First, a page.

PREVIOUS QUESTION:

 

NEXT QUESTION:

 

How is peptic ulcer diagnosed?

ANSWER

Your doctor will ask about your symptoms, whether you take NSAIDs and other drugs, and medical history. She’ll also check you for bloating in the belly and pain. That may be enough to make a diagnosis.

The only way your doctor can tell for sure if you have an ulcer is to look. She may use a series of X-rays or a test called an endoscopy. This test allows her to pass a thin, bendy tube down your throat and into your stomach and small intestine. The tube has a camera at the end so she can check the lining for ulcers. She may also take a small piece of the lining to test for H. pylori. Blood, breath, and stool sample tests also can screen for the bacteria.

From: Peptic Ulcers (Stomach Ulcers) WebMD Medical Reference

Reviewed by William Blahd on September 27, 2017

Medically Reviewed on 9/27/2017

SOURCES:

UpToDate: “Patient education: Peptic ulcer disease (Beyond the Basics).”

American College of Gastroenterology: “Peptic Ulcer Disease.”

Medical University of South Carolina Digestive Disease Center: “Peptic Ulcers.”

Mayo Clinic: “Peptic Ulcer.”

CDC: “Helicobacter pylori.”

National Institute of Diabetes and Digestive and Kidney Diseases: “Peptic Ulcers.”

American Academy of Family Physicians: “Peptic Ulcer Disease.”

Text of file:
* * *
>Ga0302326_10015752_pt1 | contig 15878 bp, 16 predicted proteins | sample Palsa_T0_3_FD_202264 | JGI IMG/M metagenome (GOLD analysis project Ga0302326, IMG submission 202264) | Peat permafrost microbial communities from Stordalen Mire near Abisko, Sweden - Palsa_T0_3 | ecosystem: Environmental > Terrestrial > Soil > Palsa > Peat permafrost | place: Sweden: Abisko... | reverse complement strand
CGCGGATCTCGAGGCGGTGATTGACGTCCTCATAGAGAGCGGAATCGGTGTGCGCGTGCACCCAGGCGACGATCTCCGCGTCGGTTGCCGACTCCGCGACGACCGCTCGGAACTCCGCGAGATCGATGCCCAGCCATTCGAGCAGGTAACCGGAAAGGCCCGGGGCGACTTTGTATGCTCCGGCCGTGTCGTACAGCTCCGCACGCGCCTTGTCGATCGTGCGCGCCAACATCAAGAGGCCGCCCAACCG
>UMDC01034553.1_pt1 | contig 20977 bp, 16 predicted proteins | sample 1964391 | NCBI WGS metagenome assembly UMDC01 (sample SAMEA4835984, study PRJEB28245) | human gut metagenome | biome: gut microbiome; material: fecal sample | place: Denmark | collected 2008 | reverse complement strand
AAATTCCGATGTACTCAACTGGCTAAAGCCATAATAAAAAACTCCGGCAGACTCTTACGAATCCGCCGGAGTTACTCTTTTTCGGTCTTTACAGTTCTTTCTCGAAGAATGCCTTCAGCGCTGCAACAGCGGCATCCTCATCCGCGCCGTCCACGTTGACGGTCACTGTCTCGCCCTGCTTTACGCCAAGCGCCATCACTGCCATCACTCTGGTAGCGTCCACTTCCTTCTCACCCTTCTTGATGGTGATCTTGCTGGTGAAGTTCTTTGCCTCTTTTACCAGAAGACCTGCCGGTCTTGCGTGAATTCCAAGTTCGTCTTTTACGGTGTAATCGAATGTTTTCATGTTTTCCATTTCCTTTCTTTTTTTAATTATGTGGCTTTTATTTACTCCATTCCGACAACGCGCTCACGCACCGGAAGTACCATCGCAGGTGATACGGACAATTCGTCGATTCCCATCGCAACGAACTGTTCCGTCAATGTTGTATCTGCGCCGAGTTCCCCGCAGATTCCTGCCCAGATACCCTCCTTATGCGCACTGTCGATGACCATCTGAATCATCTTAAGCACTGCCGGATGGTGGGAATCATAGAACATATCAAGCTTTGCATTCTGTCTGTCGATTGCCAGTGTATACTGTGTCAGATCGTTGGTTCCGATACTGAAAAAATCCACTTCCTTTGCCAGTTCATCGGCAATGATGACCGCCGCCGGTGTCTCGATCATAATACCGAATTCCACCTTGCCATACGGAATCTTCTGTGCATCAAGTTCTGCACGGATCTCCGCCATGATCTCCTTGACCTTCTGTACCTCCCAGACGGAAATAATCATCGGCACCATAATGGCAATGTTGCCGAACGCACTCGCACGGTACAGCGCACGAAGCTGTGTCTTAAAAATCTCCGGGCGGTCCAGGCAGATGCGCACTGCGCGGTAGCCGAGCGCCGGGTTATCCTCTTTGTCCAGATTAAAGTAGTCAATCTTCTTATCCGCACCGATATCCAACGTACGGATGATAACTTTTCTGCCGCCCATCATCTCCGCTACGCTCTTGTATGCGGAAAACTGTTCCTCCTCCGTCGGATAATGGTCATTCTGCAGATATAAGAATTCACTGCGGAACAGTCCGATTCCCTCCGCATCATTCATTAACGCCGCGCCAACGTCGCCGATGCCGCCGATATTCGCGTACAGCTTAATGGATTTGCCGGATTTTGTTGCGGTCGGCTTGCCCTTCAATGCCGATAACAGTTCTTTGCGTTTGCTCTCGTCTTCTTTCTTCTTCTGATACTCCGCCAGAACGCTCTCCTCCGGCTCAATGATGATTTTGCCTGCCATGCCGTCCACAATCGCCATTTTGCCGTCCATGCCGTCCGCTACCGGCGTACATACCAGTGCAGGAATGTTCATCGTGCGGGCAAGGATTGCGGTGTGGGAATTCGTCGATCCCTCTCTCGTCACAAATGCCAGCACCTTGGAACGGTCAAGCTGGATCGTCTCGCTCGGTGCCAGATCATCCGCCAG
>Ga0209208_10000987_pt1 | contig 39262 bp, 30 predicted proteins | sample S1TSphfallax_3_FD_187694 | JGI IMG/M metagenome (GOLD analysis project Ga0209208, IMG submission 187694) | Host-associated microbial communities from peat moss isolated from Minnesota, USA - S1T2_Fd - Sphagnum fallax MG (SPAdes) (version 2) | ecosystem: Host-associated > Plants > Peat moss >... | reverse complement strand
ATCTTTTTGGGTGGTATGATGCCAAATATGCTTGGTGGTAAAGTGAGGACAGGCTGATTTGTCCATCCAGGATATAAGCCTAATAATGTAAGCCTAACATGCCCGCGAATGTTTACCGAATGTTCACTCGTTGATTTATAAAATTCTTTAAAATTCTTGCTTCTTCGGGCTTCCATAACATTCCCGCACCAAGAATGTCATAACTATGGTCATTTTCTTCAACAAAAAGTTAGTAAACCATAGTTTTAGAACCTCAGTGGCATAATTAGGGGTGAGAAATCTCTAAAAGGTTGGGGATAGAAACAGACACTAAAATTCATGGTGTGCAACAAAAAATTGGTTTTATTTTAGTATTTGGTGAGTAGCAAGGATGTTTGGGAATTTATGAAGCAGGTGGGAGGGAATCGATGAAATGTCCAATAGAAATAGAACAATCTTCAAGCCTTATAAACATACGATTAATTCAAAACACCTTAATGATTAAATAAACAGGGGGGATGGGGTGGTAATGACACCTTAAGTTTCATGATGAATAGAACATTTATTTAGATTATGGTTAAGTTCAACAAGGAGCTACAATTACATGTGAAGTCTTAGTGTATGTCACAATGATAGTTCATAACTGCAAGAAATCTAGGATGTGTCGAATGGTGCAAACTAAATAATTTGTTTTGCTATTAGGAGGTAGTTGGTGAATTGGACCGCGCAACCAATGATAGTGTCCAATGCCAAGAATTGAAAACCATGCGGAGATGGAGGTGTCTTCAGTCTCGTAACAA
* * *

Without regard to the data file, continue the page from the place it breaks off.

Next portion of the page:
Reviewed by William Blahd on September 27, 2017

SOURCES:

UpToDate: “Patient education: Peptic ulcer disease (Beyond the Basics).”

American College of Gastroenterology: “Peptic Ulcer Disease.”

Medical University of South Carolina Digestive Disease Center: “Peptic Ulcers.”

Mayo Clinic: “Peptic Ulcer.”

CDC: “Helicobacter pylori.”

National Institute of Diabetes and Digestive and Kidney Diseases: “Peptic Ulcers.”

American Academy of Family Physicians: “Peptic Ulcer Disease.”

Reviewed by William Blahd on September 27, 2017

NEXT QUESTION:

How are peptic ulcers treated?

WAS THIS ANSWER HELPFUL

THIS TOOL DOES NOT PROVIDE MEDICAL ADVICE. It is intended for general informational purposes only and does not address individual circumstances. It is not a substitute for professional medical advice, diagnosis or treatment and should not be relied on to make decisions about your health. Never ignore professional medical advice in seeking treatment because of something you have read on the WebMD Site. If you think you may have a medical emergency, immediately call your doctor or dial 911.

    This tool does not provide medical advice. See additional information.

    Other Answers On: